With war raging, catastrophic floods, the lingering threat of COVID, and an endless stream of political shenannagins, self care may be the last thing on your mind.
But, when things feel overwhelming or unmanageable, self care is exactly what you need.
I’m not talking about face masks and bubble baths. This is about setting energetic boundaries and tending to your nervous system so you can weather this continuing environment of change, uncertainty and instability.
Here are 4 practical steps to create resilience, right now.
1. It’s okay to look away
There’s a lot going on in the world and I want to reassure you that it’s okay to look away. Yes, there is an innate privilege in being able to look away but sometimes that’s exactly what you need to do.
Psychologist and author Dr Rebecca Ray spoke recently about vicarious trauma, a process that occurs when you over-empathise with trauma that is happening around you but not directly to you. It can affect your sleep, concentration and your overall ability to function. It can also generate anxiety and guilt but, because the trauma isn’t actually happening to you, there’s no outlet for that energy, no obvious way to diffuse or discharge your stress response.
As a Highly Sensitive Person, this is something I’ve struggled with for years and I now understand that it’s okay to step back or look away. Turn off the news, disconnect from social media or minimise your consumption.
This is not about turning a blind eye to suffering; this is about preserving and managing your mental health.
2. Assess your capacity
If you feel a strong call to action, this next step is for you.
Before you jump in and offer to help, assess where you’re at right now: physically, mentally, emotionally, energetically.
Do you actually have the capacity to lend a hand? Do you have the energy and physical stamina required? Are you feeling resilient? Is your nervous system in a state to handle action, whatever that looks like for you?
My heart breaks for people who lost lives and livelihoods during the floods and I’ve also felt guilt; guilt that we weren’t affected. So, when I saw Brisbane City Council put out a call for volunteers for Mud Army 2.0, my immediate inclination was to lean in. Fortunately, common sense kicked in and I remembered that I don’t have the physical or mental capacity to help out in a practical way. That may seem selfish but I’ve been dealing with health issues for coming up to 3 years now. Despite extenstive testing and treatment, I’m still sleeping for hours each day and doing the bare minimum in every area of my life. Realistically, I’m in no position to help.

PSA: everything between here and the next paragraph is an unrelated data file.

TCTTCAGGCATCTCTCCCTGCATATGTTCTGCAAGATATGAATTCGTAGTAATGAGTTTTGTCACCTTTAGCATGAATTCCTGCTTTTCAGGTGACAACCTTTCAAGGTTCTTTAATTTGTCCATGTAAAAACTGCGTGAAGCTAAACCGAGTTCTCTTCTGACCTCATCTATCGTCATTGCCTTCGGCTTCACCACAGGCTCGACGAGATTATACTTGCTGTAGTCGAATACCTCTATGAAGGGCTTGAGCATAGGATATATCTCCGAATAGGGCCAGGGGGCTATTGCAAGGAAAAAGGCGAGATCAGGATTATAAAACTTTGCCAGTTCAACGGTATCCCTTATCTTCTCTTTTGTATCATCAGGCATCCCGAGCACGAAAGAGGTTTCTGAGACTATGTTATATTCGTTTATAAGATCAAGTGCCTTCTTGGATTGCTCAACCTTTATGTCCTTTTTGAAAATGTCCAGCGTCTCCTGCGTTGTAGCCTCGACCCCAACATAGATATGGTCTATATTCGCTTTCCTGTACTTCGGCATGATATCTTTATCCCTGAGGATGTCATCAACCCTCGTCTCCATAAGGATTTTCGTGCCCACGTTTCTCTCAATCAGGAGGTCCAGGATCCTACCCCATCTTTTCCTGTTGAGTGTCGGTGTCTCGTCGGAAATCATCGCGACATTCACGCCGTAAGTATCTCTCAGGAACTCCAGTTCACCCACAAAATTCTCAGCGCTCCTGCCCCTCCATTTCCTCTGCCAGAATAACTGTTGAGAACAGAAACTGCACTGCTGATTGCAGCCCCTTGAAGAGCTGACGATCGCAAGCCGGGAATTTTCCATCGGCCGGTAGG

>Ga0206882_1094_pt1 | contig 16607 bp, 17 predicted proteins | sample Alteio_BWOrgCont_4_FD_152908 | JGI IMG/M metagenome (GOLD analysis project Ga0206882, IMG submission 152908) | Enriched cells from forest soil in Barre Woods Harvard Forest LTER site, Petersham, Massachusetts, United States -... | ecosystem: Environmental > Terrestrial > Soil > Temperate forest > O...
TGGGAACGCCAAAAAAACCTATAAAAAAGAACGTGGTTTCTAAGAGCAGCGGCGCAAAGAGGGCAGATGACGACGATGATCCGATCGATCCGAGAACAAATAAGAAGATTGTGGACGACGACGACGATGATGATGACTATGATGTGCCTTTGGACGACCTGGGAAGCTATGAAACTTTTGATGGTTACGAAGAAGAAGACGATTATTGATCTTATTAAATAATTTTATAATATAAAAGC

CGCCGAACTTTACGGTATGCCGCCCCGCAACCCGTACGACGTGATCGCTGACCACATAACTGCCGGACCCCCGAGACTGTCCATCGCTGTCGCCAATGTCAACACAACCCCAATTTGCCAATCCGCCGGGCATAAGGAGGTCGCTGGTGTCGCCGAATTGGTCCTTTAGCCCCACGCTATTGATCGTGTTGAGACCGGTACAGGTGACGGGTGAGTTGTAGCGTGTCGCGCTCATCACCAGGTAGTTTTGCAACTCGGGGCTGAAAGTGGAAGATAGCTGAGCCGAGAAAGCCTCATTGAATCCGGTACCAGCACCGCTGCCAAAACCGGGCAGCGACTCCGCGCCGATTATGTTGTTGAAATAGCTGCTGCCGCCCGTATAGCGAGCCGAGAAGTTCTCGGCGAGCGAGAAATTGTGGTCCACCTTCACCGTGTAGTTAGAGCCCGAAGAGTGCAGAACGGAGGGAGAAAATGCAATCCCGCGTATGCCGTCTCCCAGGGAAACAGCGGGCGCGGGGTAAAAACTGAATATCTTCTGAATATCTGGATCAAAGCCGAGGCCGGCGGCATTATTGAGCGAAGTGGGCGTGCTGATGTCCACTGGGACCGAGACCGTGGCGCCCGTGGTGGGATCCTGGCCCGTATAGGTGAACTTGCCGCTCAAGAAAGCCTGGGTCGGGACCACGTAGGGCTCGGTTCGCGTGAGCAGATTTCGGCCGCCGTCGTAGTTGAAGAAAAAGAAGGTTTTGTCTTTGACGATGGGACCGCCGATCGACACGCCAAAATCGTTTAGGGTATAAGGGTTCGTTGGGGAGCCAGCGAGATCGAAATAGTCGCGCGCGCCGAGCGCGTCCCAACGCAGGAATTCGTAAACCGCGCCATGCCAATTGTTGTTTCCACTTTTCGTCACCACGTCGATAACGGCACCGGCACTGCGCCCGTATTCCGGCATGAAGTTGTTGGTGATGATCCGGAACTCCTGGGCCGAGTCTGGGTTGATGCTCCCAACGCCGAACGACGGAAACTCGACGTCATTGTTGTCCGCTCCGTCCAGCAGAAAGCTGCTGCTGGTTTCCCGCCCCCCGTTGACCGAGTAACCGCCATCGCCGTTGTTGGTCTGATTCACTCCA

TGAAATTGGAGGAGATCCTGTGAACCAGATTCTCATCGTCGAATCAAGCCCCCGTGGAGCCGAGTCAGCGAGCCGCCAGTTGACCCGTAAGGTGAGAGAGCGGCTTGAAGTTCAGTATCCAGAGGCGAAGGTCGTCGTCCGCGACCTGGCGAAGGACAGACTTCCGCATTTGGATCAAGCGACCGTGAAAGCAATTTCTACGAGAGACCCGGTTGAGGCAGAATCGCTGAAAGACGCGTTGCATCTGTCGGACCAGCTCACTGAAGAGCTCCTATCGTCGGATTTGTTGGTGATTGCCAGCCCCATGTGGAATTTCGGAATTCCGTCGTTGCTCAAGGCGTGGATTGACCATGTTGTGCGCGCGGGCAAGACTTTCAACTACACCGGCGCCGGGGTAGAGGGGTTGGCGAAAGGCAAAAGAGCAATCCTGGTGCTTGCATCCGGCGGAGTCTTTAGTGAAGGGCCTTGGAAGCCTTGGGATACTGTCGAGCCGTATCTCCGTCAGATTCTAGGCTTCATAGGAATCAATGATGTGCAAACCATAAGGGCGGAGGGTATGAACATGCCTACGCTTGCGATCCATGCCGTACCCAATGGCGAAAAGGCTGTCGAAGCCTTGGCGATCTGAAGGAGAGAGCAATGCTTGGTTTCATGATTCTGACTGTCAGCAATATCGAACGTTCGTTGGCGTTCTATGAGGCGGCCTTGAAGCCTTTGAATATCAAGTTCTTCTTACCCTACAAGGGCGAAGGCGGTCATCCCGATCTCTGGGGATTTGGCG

Assess where you’re at – physically, mentally, emotionally, energetically. Once you’re clear and grounded, you’ll have a better understanding of where and how you can provide support. And the action that you do take will have far greater impact.
3. Be selective
You don’t have to speak out about every cause. In fact, I’ll stick my neck out and say you cannot speak out about every social issue – it’s not sustainable, it’s not feasible, it’s simply not possible to have an in-depth understanding of every single issue.
For example, I don’t have a solid understanding of the complex matrix of conditions that led to the conflict between Russia and Ukraine. Certainly not enough to speak out about the situation with any authority. And, if I’m really honest, I don’t have the desire or will to. And it would be disingenuous to talk or post about issues that I don’t fully comprehend simply because I feel pressure to do so.
Africa Brook speaks about this on her podcast, Beyond the Self with Africa Brook. Africa says we’re all moved by different causes and the issues that fire her up, such as female genital mutilation, are likely different to the things that you’re passionate about. And that’s ok.
Consider this your permission slip to be selective about the causes you give your time, energy and money to.
4. Reach for the low-hanging fruit
Over the last few months, it feels as though the tools I’ve gathered over the past 10 years feel out of reach. Yoga, meditation, reiki – all of it feels too hard, and requires more energy than I have available.
If this sounds familiar, try reaching for the low hanging fruit instead.
Maybe you can’t drag yourself to a yoga class but you could manage 10 minutes at home in a restorative yoga pose. If meditation seems out of reach, could you take 5 slow breaths every time you stop at the traffic lights?
Please don’t think small gestures don’t count. They absolutely do. And, often, it’s the small things that have the biggest impact when it comes to self care.